Digimon Tamers Dobermon, a giant doberman pinscher digimon, accompanied by a human partner, is sent by the Digimon Sovereigns to assist the tamers in battling the D-reaper by giving them the ability to biomerge in the real world.
Gabumon's evolved form, Garurumon, should also count.
There's the shiba-inu dog, Gaogamon, in Digimon Data Squad.
Akamaru grows quite huge after the Shippuden timeskip. And don't even think about Pain's Giant Multi-Headed Dog, one of the most perfectly terrifying creatures incarnate.
The nine-tailed fox, who was quite large when he was going around rampaging. It's interesting to wonder how large he actually is now that he's sealed inside Naruto. The one-tailed tanuki too because although tanukis resemble raccoons greatly, they're actually dogs.
Bleach: Captain Komamura is the largest captain and a wolf.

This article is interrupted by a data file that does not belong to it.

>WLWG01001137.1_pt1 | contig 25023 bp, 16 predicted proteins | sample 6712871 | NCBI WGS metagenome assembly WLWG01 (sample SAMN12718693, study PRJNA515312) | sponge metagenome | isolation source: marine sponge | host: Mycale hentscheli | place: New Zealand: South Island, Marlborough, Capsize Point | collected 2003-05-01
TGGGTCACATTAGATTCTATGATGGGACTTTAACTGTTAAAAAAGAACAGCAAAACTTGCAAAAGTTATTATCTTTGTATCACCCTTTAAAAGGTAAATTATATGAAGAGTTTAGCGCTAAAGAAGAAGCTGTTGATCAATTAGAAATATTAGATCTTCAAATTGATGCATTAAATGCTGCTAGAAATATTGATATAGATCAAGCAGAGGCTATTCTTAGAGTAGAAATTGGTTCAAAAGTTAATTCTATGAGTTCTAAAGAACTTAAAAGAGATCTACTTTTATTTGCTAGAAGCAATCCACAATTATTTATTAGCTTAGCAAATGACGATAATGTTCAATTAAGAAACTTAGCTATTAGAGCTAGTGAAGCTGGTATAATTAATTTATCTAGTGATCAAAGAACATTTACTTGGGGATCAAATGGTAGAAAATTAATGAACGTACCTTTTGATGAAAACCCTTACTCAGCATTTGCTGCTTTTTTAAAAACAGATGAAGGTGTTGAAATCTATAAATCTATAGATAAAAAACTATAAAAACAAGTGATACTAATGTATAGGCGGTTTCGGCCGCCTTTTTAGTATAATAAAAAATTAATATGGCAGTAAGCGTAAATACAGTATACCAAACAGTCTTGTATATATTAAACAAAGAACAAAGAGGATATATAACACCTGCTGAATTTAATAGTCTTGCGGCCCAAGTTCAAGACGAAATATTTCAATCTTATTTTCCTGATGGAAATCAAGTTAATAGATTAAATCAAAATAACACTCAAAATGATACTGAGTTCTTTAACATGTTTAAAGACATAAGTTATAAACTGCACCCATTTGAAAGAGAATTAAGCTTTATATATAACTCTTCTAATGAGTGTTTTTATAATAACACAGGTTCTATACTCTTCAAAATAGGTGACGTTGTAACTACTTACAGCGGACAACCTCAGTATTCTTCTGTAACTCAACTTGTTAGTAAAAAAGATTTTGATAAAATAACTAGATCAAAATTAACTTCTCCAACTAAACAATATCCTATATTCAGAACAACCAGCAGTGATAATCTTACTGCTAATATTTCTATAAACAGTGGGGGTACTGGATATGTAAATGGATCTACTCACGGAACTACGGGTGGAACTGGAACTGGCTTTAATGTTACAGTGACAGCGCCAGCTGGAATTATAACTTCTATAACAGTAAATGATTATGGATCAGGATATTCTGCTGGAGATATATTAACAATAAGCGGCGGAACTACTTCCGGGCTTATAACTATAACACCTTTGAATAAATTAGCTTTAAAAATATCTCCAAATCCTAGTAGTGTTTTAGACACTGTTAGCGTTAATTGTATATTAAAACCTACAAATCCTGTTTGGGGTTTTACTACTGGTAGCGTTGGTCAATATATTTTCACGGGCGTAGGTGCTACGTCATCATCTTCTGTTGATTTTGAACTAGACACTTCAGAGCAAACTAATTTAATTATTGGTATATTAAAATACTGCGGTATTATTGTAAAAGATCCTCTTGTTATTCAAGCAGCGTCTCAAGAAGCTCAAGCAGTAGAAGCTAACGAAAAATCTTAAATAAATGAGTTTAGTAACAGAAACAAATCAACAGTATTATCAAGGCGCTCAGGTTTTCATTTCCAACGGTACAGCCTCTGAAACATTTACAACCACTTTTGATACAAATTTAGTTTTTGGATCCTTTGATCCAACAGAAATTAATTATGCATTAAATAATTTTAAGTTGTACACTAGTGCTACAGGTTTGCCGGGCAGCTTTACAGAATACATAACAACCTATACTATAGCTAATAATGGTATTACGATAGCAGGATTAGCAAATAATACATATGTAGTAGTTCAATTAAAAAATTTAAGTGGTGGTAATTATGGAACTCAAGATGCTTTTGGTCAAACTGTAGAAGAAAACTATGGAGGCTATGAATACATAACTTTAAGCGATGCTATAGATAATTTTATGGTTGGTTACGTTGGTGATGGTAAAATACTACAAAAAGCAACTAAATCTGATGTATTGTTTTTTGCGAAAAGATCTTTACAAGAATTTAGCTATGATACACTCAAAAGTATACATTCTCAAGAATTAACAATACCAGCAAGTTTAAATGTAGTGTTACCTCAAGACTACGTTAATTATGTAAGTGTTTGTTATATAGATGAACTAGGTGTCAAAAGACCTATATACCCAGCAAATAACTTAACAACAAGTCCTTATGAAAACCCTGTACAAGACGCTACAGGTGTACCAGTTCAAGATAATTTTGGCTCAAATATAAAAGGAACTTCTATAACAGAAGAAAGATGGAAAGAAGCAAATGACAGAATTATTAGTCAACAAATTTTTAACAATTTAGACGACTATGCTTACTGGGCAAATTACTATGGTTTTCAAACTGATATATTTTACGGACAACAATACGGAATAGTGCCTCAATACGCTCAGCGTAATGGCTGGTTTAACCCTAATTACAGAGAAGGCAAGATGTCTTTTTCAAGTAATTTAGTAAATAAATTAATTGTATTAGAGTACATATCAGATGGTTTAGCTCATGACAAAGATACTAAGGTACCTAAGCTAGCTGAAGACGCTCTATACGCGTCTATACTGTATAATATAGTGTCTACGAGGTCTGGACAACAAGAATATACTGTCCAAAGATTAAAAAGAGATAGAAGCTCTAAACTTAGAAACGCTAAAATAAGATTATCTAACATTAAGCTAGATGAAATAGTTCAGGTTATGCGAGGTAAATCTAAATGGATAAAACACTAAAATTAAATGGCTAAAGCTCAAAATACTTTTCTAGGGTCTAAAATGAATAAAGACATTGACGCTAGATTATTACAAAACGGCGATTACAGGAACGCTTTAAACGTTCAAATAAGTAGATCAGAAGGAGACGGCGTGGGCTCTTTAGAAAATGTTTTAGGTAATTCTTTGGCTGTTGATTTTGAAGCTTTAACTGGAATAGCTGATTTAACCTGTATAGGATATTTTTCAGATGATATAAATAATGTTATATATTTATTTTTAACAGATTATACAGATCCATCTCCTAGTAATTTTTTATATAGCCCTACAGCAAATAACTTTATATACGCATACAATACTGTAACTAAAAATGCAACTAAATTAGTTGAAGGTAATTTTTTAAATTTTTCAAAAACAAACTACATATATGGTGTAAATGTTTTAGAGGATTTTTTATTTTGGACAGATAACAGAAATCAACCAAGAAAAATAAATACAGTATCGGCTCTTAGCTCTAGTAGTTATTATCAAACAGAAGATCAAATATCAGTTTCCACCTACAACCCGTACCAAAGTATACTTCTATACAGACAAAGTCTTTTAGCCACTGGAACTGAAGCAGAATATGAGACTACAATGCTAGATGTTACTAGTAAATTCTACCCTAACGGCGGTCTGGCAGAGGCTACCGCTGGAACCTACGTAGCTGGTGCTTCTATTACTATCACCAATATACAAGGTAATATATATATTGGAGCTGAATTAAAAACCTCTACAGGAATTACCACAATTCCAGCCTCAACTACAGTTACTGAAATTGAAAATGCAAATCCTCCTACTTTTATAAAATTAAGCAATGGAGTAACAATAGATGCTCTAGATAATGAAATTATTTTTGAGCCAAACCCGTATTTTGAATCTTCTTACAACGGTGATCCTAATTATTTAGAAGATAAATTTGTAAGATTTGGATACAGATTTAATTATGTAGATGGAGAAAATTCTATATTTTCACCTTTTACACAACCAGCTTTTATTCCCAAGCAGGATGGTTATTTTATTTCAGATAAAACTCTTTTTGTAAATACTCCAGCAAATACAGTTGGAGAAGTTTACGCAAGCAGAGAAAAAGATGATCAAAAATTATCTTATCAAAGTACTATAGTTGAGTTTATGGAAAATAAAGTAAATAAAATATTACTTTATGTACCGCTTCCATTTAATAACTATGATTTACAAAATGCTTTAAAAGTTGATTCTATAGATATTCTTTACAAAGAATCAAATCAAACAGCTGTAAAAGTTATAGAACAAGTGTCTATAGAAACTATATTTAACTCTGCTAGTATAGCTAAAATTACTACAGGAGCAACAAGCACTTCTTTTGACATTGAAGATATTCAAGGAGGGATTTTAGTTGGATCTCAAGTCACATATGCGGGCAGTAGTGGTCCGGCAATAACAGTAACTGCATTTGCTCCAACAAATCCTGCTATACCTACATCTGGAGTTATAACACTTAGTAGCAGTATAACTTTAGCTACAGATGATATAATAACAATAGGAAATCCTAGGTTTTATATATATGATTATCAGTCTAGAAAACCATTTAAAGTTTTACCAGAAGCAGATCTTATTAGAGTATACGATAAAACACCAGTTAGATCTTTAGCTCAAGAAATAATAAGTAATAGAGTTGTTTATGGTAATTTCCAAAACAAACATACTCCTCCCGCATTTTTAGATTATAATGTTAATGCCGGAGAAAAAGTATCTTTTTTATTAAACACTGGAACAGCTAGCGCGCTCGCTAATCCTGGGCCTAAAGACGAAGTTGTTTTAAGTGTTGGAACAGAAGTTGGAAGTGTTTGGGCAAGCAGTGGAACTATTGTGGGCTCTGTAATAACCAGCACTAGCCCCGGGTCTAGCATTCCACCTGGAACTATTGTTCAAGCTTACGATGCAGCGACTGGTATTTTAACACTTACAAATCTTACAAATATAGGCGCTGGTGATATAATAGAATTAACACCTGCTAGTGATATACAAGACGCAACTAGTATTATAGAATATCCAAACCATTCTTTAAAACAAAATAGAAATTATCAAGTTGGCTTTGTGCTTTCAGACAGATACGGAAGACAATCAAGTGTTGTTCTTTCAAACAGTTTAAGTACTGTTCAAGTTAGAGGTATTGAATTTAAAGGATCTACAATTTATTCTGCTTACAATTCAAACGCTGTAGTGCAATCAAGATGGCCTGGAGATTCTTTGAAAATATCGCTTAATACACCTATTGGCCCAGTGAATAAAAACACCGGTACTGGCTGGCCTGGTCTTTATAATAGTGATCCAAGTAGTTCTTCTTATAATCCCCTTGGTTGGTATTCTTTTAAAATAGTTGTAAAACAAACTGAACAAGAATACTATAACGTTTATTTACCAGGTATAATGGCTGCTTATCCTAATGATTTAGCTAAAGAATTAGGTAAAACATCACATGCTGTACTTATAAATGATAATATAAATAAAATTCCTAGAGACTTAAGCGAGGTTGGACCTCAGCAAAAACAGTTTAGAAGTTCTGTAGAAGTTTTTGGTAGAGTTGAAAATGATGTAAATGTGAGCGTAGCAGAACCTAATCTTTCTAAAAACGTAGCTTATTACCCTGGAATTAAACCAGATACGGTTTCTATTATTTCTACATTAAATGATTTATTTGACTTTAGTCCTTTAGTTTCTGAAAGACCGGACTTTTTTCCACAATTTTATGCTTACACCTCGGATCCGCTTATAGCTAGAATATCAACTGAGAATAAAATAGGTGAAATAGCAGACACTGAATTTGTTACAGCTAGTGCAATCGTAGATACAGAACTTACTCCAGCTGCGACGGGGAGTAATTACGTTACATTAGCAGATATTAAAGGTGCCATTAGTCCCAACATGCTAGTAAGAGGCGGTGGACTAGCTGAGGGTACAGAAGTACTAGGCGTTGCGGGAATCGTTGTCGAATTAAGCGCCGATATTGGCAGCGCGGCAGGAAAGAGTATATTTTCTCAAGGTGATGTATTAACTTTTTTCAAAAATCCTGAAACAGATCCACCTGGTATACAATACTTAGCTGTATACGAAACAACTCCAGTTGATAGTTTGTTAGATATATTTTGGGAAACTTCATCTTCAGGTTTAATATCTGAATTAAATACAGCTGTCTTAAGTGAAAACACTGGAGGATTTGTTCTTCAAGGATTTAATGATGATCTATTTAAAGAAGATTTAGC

In InuYasha, Sesshomaru, his father and his mother all have true forms that are this. In parts of the manga not yet officially published in English, there is a giant mountain dog and a giant fox kami
Moro from Princess Mononoke. Her (non-San) children are quite a bit larger than normal wolves, and are implied to be young children. She is considerably bigger compared to them.
Duklyon: Clamp School Defenders - Ineffectual villain Imonoyama uses a growth ray to enlarge the duo's beloved dog, Inuko, into a giant monster dog. Fortunately, she still retains her playfull personality and is "defeated" when an equally enlarged Takeshi commands her to shake hands with him, awwwww!